Writing and the Writer’s Life

Any person who has ever taken an introductory creative writing course has heard this advice: “write about what you know.” Ironically, the very next advice seems to be “write about what you don’t know.” The instructors think they’re clever, but I can’t count how many times I’ve heard this.

You can’t accurately write about something you know nothing about, so write about experiences in your own life. You saw, heard, and felt them in vivid detail. It shouldn’t be too hard to describe them that way. Think of the people, the places, the emotions. It’s all fair game for a story.

But on the other hand, your life is boring. The majority of us are painfully average, you know. So don’t write to us about your daily grind, about how you got your mail or did your laundry. We don’t care to hear it and you hardly care to live it.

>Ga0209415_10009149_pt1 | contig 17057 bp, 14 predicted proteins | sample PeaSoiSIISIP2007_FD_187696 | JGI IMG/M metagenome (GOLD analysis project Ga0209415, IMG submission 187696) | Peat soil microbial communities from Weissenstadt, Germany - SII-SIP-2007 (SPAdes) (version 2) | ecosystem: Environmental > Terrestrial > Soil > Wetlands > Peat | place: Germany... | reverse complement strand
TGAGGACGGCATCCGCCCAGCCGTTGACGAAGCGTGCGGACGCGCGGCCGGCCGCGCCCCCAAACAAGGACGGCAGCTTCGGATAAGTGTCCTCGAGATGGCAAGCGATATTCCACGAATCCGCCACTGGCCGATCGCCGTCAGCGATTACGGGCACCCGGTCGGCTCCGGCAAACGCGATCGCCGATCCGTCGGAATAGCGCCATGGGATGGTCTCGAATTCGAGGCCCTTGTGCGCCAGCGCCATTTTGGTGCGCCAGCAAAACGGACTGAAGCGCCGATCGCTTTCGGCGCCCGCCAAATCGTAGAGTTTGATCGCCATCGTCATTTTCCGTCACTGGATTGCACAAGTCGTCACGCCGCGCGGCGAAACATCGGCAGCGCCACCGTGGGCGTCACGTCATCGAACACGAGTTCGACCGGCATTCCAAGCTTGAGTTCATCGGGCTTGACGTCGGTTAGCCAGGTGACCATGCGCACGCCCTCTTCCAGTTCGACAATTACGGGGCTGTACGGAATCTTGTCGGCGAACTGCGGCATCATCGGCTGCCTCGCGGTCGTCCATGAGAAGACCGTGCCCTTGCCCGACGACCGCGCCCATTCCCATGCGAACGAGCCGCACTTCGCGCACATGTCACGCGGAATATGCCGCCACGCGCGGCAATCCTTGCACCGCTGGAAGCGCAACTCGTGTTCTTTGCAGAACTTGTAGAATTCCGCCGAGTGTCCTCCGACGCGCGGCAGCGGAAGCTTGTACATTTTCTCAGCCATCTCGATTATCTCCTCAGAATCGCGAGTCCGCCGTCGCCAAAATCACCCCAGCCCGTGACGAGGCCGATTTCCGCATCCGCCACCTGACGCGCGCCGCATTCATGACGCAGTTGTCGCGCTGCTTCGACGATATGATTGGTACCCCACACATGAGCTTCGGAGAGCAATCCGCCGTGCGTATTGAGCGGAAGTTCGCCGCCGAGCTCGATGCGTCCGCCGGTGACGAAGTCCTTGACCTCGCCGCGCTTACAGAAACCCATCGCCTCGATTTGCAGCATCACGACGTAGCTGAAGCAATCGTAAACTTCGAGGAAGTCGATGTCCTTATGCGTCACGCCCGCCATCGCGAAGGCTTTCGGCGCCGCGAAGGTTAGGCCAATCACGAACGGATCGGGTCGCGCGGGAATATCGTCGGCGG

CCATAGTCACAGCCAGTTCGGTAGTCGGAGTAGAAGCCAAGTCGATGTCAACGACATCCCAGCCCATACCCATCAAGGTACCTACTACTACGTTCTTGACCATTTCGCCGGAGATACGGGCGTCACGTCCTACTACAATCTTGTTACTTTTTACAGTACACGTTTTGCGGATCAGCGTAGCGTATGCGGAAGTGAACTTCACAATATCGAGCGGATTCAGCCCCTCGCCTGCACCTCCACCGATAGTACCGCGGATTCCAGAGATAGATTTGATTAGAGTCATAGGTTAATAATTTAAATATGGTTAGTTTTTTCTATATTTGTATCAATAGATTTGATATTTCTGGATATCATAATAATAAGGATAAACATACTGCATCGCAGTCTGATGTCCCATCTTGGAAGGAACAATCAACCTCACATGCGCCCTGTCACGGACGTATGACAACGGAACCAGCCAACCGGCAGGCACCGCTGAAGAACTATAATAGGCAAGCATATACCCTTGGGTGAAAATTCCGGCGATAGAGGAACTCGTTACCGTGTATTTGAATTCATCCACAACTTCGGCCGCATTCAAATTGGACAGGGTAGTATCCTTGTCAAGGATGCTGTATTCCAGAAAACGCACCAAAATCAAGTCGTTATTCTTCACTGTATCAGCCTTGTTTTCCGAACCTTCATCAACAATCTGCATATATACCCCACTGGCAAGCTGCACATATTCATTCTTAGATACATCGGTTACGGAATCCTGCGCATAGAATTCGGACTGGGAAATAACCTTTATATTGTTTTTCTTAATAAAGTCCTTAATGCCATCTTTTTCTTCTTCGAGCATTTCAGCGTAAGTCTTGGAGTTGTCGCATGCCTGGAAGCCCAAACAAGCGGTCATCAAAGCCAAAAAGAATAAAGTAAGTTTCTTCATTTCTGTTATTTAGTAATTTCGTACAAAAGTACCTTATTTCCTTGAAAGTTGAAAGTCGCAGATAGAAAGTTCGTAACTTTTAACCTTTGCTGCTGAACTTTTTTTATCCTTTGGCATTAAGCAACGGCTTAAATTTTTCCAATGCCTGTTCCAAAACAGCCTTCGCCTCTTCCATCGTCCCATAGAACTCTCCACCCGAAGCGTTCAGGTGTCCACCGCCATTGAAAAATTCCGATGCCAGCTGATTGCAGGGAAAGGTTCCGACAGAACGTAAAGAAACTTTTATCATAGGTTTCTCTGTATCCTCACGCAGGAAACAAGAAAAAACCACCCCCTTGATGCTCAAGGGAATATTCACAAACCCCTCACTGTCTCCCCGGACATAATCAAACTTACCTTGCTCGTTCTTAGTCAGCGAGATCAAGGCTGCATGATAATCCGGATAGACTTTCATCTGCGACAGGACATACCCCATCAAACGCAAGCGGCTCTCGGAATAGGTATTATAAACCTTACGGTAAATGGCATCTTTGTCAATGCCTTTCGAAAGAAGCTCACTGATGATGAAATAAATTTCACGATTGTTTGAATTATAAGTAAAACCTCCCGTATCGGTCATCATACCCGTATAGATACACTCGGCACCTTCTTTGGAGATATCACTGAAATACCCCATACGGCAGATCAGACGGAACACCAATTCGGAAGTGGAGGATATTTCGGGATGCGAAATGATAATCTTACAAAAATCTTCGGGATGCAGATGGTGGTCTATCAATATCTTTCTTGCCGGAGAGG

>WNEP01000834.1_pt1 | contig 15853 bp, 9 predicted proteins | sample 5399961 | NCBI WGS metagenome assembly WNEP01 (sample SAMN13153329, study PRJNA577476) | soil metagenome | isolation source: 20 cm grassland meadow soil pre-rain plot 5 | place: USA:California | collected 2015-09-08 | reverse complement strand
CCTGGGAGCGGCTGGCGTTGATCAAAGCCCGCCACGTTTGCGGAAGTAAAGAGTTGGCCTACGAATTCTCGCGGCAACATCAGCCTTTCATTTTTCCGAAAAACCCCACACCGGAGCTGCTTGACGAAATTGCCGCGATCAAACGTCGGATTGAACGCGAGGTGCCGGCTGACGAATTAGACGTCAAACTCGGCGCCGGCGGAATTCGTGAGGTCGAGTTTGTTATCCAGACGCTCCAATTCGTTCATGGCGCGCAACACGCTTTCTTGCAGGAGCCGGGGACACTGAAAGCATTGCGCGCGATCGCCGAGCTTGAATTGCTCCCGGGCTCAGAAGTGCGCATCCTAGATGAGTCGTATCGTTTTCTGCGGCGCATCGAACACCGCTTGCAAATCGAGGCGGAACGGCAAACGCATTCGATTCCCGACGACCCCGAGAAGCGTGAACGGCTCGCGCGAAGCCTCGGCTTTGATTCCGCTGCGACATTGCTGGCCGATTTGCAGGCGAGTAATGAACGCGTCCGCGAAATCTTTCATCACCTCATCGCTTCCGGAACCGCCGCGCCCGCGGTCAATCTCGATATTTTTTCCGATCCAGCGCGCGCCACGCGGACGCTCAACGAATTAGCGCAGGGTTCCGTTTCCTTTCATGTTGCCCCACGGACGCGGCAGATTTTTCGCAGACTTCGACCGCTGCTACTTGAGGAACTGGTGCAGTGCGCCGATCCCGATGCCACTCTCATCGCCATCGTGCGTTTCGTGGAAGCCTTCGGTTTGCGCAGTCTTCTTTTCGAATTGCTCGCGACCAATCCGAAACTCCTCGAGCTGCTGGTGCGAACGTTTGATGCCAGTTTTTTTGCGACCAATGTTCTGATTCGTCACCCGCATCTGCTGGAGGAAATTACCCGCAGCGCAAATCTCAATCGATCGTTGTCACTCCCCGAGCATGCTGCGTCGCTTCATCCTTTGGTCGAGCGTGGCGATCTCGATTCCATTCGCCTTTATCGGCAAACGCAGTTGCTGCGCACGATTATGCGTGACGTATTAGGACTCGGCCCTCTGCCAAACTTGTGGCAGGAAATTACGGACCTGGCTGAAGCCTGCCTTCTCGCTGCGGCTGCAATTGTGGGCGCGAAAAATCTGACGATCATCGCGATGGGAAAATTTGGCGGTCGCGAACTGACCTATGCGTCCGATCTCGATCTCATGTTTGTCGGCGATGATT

Okay, so this doesn’t mean you have to write fantasy or science fiction. Those are my favorite genres, but not every story needs to have magical and mystical happenings. Rather, consider what elements you can take from your own life to add to a more exciting content. You can cut out people, places, feelings, and then plant them in the context of adventure and intrigue. A masterful writer can make any situation worth reading, but don’t make it so hard on yourself.

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